From there, Clore championed Lemberger as a grape that Washington grape growers should embrace, just as California was latching onto Zinfandel. Clore argued that Lemberger could handle the hottest summers and harshest winters and still produce a wine that is fruit-forward, low in tannins, full of acidity and able to stand alone or make other grapes better through blending.
In other words, it was perfect. Except for the name. Invariably, wine marketers and consumers would ask if it smelled like the notoriously stinky German cheese (which is spelled “Limburger” and has no connection to the grape other than phonics). So some tried to call it by its German name: Blaufränkisch. Some have tried (with various levels of success) to name it Blue Franc or Bleu Noir.
Williams is having none of that.
Loving Lemberger at Kiona
Kiona Vineyards & Winery produces more than 4,000 cases of Lemberger per year – which might just be more than anyone else in the country. Williams doesn’t sweat the name; he embraces it. He’s happy to have Lemberger because it helps him sell other Kiona wines.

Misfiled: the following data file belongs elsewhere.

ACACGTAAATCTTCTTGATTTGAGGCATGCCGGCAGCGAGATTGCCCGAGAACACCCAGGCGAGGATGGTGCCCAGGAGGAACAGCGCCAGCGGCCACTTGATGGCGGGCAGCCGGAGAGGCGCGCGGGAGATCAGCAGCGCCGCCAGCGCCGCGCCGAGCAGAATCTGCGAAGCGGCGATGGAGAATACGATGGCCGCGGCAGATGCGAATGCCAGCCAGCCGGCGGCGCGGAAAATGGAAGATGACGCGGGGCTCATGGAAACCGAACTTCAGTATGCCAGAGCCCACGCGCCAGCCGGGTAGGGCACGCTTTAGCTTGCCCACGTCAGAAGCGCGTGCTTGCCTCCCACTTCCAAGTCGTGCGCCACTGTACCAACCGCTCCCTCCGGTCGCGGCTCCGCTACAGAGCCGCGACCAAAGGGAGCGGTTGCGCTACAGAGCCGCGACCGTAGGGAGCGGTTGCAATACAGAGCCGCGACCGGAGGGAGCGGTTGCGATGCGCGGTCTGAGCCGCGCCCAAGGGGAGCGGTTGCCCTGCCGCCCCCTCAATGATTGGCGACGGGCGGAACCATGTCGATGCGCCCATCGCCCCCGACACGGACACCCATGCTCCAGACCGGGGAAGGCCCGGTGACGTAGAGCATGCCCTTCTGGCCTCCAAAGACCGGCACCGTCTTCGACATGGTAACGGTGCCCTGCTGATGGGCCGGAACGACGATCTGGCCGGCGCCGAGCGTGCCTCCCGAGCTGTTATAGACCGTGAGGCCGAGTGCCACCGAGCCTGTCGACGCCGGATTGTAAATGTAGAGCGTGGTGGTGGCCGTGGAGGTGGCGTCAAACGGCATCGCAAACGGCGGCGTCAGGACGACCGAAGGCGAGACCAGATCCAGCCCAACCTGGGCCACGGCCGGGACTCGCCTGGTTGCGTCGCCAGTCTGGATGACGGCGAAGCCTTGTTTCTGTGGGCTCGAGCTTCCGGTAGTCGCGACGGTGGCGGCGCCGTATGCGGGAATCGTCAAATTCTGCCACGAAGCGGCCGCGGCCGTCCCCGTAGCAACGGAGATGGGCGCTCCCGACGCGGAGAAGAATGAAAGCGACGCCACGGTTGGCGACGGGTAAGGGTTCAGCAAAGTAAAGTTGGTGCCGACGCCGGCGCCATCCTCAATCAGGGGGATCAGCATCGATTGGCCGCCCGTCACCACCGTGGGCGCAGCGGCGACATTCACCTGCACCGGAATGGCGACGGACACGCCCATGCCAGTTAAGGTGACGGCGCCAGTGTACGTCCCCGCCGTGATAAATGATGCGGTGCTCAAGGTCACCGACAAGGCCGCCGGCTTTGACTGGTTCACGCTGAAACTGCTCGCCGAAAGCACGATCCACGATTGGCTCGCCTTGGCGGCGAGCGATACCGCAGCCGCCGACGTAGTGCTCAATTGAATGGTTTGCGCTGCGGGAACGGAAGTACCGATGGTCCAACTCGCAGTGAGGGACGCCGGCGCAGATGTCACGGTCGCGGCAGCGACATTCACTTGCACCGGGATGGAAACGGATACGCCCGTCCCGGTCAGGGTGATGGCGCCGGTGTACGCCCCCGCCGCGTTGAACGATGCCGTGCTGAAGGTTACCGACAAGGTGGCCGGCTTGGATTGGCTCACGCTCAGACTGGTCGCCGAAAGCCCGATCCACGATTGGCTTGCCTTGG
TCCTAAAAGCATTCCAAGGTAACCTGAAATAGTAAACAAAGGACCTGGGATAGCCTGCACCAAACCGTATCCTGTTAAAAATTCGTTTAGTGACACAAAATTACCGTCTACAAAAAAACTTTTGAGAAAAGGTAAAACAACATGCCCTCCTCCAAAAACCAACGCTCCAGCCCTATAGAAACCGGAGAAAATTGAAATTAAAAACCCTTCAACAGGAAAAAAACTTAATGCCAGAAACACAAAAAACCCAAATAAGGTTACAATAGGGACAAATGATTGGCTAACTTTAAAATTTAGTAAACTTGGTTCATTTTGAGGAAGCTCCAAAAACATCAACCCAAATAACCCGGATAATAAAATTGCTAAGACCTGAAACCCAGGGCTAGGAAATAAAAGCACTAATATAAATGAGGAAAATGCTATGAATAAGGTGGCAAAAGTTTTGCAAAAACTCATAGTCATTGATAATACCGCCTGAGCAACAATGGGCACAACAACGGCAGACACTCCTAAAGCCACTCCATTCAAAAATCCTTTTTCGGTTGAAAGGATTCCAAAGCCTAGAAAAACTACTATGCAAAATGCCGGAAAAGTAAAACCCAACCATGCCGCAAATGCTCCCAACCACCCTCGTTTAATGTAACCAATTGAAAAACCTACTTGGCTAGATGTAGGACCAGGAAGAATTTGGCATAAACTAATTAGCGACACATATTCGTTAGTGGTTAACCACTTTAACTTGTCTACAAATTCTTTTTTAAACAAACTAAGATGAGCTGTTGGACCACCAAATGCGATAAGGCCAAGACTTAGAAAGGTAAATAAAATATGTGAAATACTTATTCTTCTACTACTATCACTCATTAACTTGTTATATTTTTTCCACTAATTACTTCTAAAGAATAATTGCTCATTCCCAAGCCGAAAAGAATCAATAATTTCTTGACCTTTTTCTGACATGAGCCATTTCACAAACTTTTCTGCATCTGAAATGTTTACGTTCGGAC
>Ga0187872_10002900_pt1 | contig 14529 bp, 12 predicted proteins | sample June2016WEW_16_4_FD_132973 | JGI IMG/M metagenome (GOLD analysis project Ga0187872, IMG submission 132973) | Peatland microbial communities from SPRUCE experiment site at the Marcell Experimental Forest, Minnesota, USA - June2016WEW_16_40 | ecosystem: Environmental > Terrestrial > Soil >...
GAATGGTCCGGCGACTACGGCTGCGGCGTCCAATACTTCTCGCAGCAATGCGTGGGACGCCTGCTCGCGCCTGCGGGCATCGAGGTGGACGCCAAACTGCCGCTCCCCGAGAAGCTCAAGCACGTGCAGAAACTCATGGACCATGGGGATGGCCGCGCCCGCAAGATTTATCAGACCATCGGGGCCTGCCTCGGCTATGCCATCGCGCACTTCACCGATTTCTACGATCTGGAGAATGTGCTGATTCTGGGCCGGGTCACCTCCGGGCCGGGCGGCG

“You have something that is intrinsically good and has appeal,” he said. “It’s affordable and has a unique name that tells a story. That sounds good, right? Lemberger is fruit-forward. It’s one of the softer red wines that we make, and that makes it immensely appealing and versatile.”
And don’t get him started about its food-pairing abilities.
“You can pair it with pizza. You can pair it with barbecue. You can dress it up and do lamb or dress it down and do spaghetti. And you can find it for $15.”